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call by reference

 
 
Roedy Green
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      07-23-2005
On Wed, 20 Jul 2005 00:50:07 -0500, "John C. Bollinger"
<(E-Mail Removed)> wrote or quoted :

>
>> Checking the source again it says "FORTRAN only has reference mode;


that was true in 1970, but it may have evolved since then.

I recall accidentally redefining the integer 1 in a subroutine when I
had passed the literal 1 as a parameter.

back then this Java equivalent was a no no:

void amethod( int i );
{
i++;
}

amethod( 1 );

you would actually change the constant 1 to be 2 for everyone.

--
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George Cherry
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      07-23-2005

"Roedy Green" <(E-Mail Removed)> wrote in message
news(E-Mail Removed)...
> On Wed, 20 Jul 2005 00:50:07 -0500, "John C. Bollinger"
> <(E-Mail Removed)> wrote or quoted :
>
>>
>>> Checking the source again it says "FORTRAN only has reference mode;

>
> that was true in 1970, but it may have evolved since then.
>
> I recall accidentally redefining the integer 1 in a subroutine when I
> had passed the literal 1 as a parameter.
>
> back then this Java equivalent was a no no:
>
> void amethod( int i );
> {
> i++;
> }
>
> amethod( 1 );
>
> you would actually change the constant 1 to be 2 for everyone.


That would be an "in out" parameter in Ada, I believe.
Parameters in Ada were "in", "out", or "in out". "In" mode
parameters copied function arguments "in" the formal
parameters; changes to the formal parameters were
not copied back out. Out mode parameters did not
copy arguments in the formal parameters; changes
to the in formal parameters were copied back out.

I thought this was a good system, and should have been
adopted by Java.

George W. Cherry



 
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Mike Schilling
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      07-23-2005

"Roedy Green" <(E-Mail Removed)> wrote in message
news(E-Mail Removed)...
> On Wed, 20 Jul 2005 00:50:07 -0500, "John C. Bollinger"
> <(E-Mail Removed)> wrote or quoted :
>
>>
>>> Checking the source again it says "FORTRAN only has reference mode;

>
> that was true in 1970, but it may have evolved since then.


No, it was never true. The classic IBM Fortran IV compilers used copy-in
copy-out.


 
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Dale King
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      07-24-2005
George Cherry wrote:
> "Roedy Green" <(E-Mail Removed)> wrote in message
> news(E-Mail Removed)...
>
>>On Wed, 20 Jul 2005 00:50:07 -0500, "John C. Bollinger"
>><(E-Mail Removed)> wrote or quoted :
>>
>>
>>>>Checking the source again it says "FORTRAN only has reference mode;

>>
>>that was true in 1970, but it may have evolved since then.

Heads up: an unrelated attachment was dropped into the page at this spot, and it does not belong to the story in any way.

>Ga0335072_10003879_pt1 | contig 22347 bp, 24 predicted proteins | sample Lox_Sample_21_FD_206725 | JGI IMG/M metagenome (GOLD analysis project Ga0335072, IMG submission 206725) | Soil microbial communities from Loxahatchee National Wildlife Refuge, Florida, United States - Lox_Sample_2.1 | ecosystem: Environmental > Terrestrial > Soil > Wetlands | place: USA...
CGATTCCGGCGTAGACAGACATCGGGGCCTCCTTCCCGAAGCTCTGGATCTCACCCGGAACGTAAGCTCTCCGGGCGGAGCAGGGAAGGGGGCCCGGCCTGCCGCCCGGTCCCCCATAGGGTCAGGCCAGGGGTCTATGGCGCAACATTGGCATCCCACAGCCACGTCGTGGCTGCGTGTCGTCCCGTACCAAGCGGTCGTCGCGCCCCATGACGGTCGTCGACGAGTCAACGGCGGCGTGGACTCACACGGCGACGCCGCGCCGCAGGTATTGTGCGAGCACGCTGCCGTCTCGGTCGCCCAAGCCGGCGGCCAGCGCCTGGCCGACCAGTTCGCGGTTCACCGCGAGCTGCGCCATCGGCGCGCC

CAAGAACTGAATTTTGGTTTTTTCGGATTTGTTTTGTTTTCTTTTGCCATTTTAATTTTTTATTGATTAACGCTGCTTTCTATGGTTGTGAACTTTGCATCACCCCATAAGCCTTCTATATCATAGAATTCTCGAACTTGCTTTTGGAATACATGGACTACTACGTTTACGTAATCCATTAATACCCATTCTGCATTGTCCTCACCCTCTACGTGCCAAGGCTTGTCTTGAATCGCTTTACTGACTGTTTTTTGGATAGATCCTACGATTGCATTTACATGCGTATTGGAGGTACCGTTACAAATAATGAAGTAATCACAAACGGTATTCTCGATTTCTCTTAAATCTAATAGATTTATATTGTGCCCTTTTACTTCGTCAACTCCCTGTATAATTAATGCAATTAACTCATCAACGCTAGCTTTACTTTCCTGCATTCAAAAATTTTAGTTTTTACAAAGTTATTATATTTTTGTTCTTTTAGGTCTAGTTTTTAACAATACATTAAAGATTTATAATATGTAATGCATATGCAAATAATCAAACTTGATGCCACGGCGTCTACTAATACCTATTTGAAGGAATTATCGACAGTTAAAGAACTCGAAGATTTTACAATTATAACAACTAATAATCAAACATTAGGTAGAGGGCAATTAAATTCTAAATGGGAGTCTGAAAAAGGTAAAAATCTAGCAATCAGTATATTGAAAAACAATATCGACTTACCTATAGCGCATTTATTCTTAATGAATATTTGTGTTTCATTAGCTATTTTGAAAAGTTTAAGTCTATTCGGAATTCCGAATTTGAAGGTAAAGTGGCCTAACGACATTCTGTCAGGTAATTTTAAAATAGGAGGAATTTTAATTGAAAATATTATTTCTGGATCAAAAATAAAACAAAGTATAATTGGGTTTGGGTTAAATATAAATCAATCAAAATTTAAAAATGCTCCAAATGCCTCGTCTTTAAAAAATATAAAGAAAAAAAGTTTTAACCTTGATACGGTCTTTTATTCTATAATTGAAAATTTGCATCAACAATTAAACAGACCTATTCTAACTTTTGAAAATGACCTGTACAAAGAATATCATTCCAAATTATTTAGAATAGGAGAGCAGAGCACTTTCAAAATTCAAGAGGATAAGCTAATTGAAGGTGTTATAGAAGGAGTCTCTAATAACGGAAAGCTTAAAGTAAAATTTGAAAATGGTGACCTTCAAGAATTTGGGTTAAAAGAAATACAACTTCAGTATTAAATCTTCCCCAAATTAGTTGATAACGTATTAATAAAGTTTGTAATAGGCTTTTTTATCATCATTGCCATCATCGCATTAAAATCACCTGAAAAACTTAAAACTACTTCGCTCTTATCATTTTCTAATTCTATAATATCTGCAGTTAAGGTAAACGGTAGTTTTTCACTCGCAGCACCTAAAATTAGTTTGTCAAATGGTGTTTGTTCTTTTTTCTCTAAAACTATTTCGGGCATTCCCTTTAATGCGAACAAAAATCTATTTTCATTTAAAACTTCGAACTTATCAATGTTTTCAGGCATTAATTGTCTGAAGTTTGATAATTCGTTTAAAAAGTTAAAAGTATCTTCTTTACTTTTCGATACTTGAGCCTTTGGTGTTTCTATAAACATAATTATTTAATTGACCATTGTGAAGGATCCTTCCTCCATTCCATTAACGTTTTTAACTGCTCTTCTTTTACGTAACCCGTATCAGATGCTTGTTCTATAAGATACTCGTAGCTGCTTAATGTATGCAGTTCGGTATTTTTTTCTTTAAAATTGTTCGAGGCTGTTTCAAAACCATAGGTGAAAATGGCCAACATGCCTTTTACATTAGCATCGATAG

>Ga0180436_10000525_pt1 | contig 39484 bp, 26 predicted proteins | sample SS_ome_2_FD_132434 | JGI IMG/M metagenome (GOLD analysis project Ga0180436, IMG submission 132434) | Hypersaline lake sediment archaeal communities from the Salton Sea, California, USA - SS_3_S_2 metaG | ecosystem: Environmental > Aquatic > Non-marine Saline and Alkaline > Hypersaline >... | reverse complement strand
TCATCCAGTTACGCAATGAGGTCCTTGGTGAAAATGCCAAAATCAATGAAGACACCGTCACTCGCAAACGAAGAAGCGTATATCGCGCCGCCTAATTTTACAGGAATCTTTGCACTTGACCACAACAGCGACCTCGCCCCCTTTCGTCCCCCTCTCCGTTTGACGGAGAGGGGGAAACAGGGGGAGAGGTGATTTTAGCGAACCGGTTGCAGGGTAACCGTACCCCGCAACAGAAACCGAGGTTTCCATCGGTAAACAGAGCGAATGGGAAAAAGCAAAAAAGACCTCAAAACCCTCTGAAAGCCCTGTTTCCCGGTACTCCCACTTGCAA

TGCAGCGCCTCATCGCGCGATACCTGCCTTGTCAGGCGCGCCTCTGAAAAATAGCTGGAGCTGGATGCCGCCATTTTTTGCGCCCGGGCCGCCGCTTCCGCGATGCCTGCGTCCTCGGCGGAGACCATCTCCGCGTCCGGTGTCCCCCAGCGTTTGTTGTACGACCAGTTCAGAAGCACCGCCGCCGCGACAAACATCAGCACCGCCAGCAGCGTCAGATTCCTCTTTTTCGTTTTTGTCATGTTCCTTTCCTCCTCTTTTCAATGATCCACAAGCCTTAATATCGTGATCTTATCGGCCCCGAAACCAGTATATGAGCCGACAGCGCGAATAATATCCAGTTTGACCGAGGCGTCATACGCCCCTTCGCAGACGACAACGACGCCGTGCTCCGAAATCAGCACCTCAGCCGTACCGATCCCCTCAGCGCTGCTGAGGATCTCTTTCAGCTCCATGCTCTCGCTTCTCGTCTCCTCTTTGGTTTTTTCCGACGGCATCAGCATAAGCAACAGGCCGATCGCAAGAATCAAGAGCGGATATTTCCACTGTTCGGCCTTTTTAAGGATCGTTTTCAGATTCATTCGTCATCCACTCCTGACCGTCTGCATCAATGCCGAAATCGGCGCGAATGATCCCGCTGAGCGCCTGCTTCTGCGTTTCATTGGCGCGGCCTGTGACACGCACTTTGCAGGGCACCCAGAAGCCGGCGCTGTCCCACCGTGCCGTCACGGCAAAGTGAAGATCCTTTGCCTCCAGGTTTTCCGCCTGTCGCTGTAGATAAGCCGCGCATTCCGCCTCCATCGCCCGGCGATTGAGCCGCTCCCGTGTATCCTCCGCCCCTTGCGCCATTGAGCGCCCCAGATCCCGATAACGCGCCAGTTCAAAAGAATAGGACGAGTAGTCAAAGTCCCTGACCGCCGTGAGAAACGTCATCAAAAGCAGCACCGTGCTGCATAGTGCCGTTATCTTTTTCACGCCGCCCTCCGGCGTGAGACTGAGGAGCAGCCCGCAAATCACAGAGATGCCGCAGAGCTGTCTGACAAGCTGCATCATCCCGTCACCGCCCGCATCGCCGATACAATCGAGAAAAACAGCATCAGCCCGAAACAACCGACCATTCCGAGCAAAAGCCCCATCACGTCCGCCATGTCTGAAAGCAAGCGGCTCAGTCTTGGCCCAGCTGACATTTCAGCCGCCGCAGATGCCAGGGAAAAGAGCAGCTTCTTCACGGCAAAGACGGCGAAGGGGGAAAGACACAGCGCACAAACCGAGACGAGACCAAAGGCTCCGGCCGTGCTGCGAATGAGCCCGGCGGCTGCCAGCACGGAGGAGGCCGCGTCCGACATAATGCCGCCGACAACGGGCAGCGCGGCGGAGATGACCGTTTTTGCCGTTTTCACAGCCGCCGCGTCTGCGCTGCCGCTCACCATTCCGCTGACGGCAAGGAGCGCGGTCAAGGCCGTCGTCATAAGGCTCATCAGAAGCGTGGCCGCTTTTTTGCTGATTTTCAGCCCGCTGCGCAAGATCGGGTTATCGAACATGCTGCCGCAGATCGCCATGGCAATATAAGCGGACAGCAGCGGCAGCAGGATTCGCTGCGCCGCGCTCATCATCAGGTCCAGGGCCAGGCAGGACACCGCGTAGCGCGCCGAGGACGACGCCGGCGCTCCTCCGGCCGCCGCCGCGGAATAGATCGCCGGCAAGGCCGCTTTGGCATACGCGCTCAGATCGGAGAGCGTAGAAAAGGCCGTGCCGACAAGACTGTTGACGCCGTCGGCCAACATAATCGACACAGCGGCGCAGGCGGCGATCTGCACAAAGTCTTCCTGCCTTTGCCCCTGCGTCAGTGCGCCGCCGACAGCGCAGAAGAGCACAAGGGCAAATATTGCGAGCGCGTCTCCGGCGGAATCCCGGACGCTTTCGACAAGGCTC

>>
>>I recall accidentally redefining the integer 1 in a subroutine when I
>>had passed the literal 1 as a parameter.
>>
>>back then this Java equivalent was a no no:
>>
>>void amethod( int i );
>> {
>> i++;
>> }
>>
>>amethod( 1 );
>>
>>you would actually change the constant 1 to be 2 for everyone.

>
>
> That would be an "in out" parameter in Ada, I believe.
> Parameters in Ada were "in", "out", or "in out". "In" mode
> parameters copied function arguments "in" the formal
> parameters; changes to the formal parameters were
> not copied back out. Out mode parameters did not
> copy arguments in the formal parameters; changes
> to the in formal parameters were copied back out.
>
> I thought this was a good system, and should have been
> adopted by Java.


I for one am glad that they did not. I think there is inherent evil in a
system where you don't control whether someone else can modify your data.

Consider a simple call foo( a ) in C++? Does a get modified? You have no
way of knowing. Even if foo doesn't use references today someone else
could modify foo down the line and make it do so without modifying the
code that owns a. With Java's model (assuming you are taking normal
precautions and encapsulation) only the code of the class has control of
its own data.

But of course I don't always practice what I preach. I code in C++ for a
living and sometimes use pass by non-const reference, but it is rare and
usually has to do with avoiding exceptions because I am working in
embedded programming and exceptions are too expensive (on one compiler
it doubles the size of the executable) so I have to use return values
for errors.

--
Dale King
 
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George Cherry
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Posts: n/a
 
      07-24-2005

"Dale King" <(E-Mail Removed)> wrote in message
news:VJCEe.200639$xm3.155339@attbi_s21...
> George Cherry wrote:
>> "Roedy Green" <(E-Mail Removed)> wrote in message
>> news(E-Mail Removed)...
>>
>>>On Wed, 20 Jul 2005 00:50:07 -0500, "John C. Bollinger"
>>><(E-Mail Removed)> wrote or quoted :
>>>
>>>
>>>>>Checking the source again it says "FORTRAN only has reference mode;
>>>
>>>that was true in 1970, but it may have evolved since then.
>>>
>>>I recall accidentally redefining the integer 1 in a subroutine when I
>>>had passed the literal 1 as a parameter.